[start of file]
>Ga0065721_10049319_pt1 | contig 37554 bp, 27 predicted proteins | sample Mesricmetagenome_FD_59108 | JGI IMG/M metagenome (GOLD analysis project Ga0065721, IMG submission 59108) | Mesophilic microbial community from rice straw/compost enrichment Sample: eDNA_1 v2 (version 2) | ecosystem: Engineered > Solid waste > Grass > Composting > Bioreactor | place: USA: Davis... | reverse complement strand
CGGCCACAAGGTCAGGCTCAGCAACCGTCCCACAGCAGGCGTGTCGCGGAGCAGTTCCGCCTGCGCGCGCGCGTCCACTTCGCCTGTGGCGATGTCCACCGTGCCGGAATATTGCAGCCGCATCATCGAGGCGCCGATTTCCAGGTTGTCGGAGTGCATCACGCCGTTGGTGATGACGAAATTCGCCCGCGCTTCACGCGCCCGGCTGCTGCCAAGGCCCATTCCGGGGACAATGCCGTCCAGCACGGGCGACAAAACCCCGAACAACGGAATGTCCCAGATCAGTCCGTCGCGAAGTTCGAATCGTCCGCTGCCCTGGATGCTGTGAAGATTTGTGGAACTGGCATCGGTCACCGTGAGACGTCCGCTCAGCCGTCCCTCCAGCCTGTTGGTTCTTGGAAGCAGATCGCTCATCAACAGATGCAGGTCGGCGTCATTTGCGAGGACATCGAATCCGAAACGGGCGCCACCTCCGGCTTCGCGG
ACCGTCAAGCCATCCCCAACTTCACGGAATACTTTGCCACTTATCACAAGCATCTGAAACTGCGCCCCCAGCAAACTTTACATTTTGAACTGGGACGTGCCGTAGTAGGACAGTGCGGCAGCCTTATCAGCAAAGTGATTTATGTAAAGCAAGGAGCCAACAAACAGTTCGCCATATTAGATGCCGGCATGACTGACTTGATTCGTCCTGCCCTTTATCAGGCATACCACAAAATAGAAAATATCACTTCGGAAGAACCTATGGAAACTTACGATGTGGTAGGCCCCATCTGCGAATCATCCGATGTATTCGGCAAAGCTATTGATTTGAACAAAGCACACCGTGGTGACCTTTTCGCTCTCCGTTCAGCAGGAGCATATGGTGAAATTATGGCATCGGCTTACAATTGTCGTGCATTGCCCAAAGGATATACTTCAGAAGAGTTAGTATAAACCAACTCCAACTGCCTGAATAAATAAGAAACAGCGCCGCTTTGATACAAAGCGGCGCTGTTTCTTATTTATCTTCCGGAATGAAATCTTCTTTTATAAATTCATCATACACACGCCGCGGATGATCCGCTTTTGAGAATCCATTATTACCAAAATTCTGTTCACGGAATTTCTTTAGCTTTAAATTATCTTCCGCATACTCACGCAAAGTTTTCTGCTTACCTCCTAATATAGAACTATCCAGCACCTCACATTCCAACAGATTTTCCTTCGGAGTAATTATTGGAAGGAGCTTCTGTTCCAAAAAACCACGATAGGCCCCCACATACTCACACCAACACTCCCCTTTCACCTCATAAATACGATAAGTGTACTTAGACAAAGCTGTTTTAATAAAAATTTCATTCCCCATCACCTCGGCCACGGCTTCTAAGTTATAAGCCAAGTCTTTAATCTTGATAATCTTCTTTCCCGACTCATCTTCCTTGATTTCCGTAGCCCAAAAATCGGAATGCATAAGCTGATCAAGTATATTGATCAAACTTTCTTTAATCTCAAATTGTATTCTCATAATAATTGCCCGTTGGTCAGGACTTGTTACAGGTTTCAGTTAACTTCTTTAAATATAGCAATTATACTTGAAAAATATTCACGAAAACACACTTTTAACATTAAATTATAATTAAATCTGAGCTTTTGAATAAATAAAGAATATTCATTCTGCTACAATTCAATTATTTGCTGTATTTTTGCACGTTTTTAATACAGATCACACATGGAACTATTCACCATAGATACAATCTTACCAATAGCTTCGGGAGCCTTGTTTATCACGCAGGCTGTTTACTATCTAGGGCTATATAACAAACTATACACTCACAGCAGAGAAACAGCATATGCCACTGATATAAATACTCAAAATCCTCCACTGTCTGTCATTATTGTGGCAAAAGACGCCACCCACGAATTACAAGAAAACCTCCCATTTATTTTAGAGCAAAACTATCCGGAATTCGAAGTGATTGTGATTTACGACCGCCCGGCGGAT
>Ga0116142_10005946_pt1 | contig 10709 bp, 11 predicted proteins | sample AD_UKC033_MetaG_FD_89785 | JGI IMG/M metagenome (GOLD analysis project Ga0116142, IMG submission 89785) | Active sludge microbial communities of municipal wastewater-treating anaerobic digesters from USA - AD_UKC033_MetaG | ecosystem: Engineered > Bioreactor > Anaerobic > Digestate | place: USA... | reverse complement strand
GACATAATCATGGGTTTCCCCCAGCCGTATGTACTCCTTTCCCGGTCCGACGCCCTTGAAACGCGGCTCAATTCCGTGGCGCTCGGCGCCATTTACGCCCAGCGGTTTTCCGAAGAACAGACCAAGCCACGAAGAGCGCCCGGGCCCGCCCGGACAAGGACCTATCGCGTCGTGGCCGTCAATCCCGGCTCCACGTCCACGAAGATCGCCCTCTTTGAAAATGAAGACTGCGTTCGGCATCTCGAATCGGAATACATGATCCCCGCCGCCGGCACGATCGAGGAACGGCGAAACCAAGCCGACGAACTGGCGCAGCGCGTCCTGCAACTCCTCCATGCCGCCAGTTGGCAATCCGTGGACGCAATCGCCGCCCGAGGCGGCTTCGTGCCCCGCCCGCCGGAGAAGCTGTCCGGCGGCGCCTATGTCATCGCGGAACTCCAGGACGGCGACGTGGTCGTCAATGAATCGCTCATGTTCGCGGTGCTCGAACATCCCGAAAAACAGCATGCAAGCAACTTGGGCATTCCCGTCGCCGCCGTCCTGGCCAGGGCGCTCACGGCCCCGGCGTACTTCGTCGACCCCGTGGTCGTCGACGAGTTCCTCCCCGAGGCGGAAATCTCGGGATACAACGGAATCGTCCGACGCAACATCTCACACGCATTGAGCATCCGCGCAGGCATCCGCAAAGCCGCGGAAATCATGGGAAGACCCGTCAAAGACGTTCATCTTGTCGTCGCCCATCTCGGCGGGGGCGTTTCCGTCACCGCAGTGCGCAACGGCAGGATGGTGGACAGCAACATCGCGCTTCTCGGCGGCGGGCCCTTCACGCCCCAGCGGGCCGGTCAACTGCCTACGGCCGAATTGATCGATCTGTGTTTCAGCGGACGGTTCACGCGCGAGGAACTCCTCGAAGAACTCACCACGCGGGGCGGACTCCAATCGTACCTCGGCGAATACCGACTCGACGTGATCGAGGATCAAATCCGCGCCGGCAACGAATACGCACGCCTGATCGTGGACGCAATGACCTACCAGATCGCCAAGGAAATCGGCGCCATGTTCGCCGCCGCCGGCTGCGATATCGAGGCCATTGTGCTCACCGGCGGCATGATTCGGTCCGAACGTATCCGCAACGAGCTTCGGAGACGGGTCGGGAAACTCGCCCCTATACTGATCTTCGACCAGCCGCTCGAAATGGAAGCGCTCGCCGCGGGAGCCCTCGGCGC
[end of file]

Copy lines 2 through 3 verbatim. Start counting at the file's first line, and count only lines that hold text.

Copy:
CGGCCACAAGGTCAGGCTCAGCAACCGTCCCACAGCAGGCGTGTCGCGGAGCAGTTCCGCCTGCGCGCGCGCGTCCACTTCGCCTGTGGCGATGTCCACCGTGCCGGAATATTGCAGCCGCATCATCGAGGCGCCGATTTCCAGGTTGTCGGAGTGCATCACGCCGTTGGTGATGACGAAATTCGCCCGCGCTTCACGCGCCCGGCTGCTGCCAAGGCCCATTCCGGGGACAATGCCGTCCAGCACGGGCGACAAAACCCCGAACAACGGAATGTCCCAGATCAGTCCGTCGCGAAGTTCGAATCGTCCGCTGCCCTGGATGCTGTGAAGATTTGTGGAACTGGCATCGGTCACCGTGAGACGTCCGCTCAGCCGTCCCTCCAGCCTGTTGGTTCTTGGAAGCAGATCGCTCATCAACAGATGCAGGTCGGCGTCATTTGCGAGGACATCGAATCCGAAACGGGCGCCACCTCCGGCTTCGCGG
ACCGTCAAGCCATCCCCAACTTCACGGAATACTTTGCCACTTATCACAAGCATCTGAAACTGCGCCCCCAGCAAACTTTACATTTTGAACTGGGACGTGCCGTAGTAGGACAGTGCGGCAGCCTTATCAGCAAAGTGATTTATGTAAAGCAAGGAGCCAACAAACAGTTCGCCATATTAGATGCCGGCATGACTGACTTGATTCGTCCTGCCCTTTATCAGGCATACCACAAAATAGAAAATATCACTTCGGAAGAACCTATGGAAACTTACGATGTGGTAGGCCCCATCTGCGAATCATCCGATGTATTCGGCAAAGCTATTGATTTGAACAAAGCACACCGTGGTGACCTTTTCGCTCTCCGTTCAGCAGGAGCATATGGTGAAATTATGGCATCGGCTTACAATTGTCGTGCATTGCCCAAAGGATATACTTCAGAAGAGTTAGTATAAACCAACTCCAACTGCCTGAATAAATAAGAAACAGCGCCGCTTTGATACAAAGCGGCGCTGTTTCTTATTTATCTTCCGGAATGAAATCTTCTTTTATAAATTCATCATACACACGCCGCGGATGATCCGCTTTTGAGAATCCATTATTACCAAAATTCTGTTCACGGAATTTCTTTAGCTTTAAATTATCTTCCGCATACTCACGCAAAGTTTTCTGCTTACCTCCTAATATAGAACTATCCAGCACCTCACATTCCAACAGATTTTCCTTCGGAGTAATTATTGGAAGGAGCTTCTGTTCCAAAAAACCACGATAGGCCCCCACATACTCACACCAACACTCCCCTTTCACCTCATAAATACGATAAGTGTACTTAGACAAAGCTGTTTTAATAAAAATTTCATTCCCCATCACCTCGGCCACGGCTTCTAAGTTATAAGCCAAGTCTTTAATCTTGATAATCTTCTTTCCCGACTCATCTTCCTTGATTTCCGTAGCCCAAAAATCGGAATGCATAAGCTGATCAAGTATATTGATCAAACTTTCTTTAATCTCAAATTGTATTCTCATAATAATTGCCCGTTGGTCAGGACTTGTTACAGGTTTCAGTTAACTTCTTTAAATATAGCAATTATACTTGAAAAATATTCACGAAAACACACTTTTAACATTAAATTATAATTAAATCTGAGCTTTTGAATAAATAAAGAATATTCATTCTGCTACAATTCAATTATTTGCTGTATTTTTGCACGTTTTTAATACAGATCACACATGGAACTATTCACCATAGATACAATCTTACCAATAGCTTCGGGAGCCTTGTTTATCACGCAGGCTGTTTACTATCTAGGGCTATATAACAAACTATACACTCACAGCAGAGAAACAGCATATGCCACTGATATAAATACTCAAAATCCTCCACTGTCTGTCATTATTGTGGCAAAAGACGCCACCCACGAATTACAAGAAAACCTCCCATTTATTTTAGAGCAAAACTATCCGGAATTCGAAGTGATTGTGATTTACGACCGCCCGGCGGAT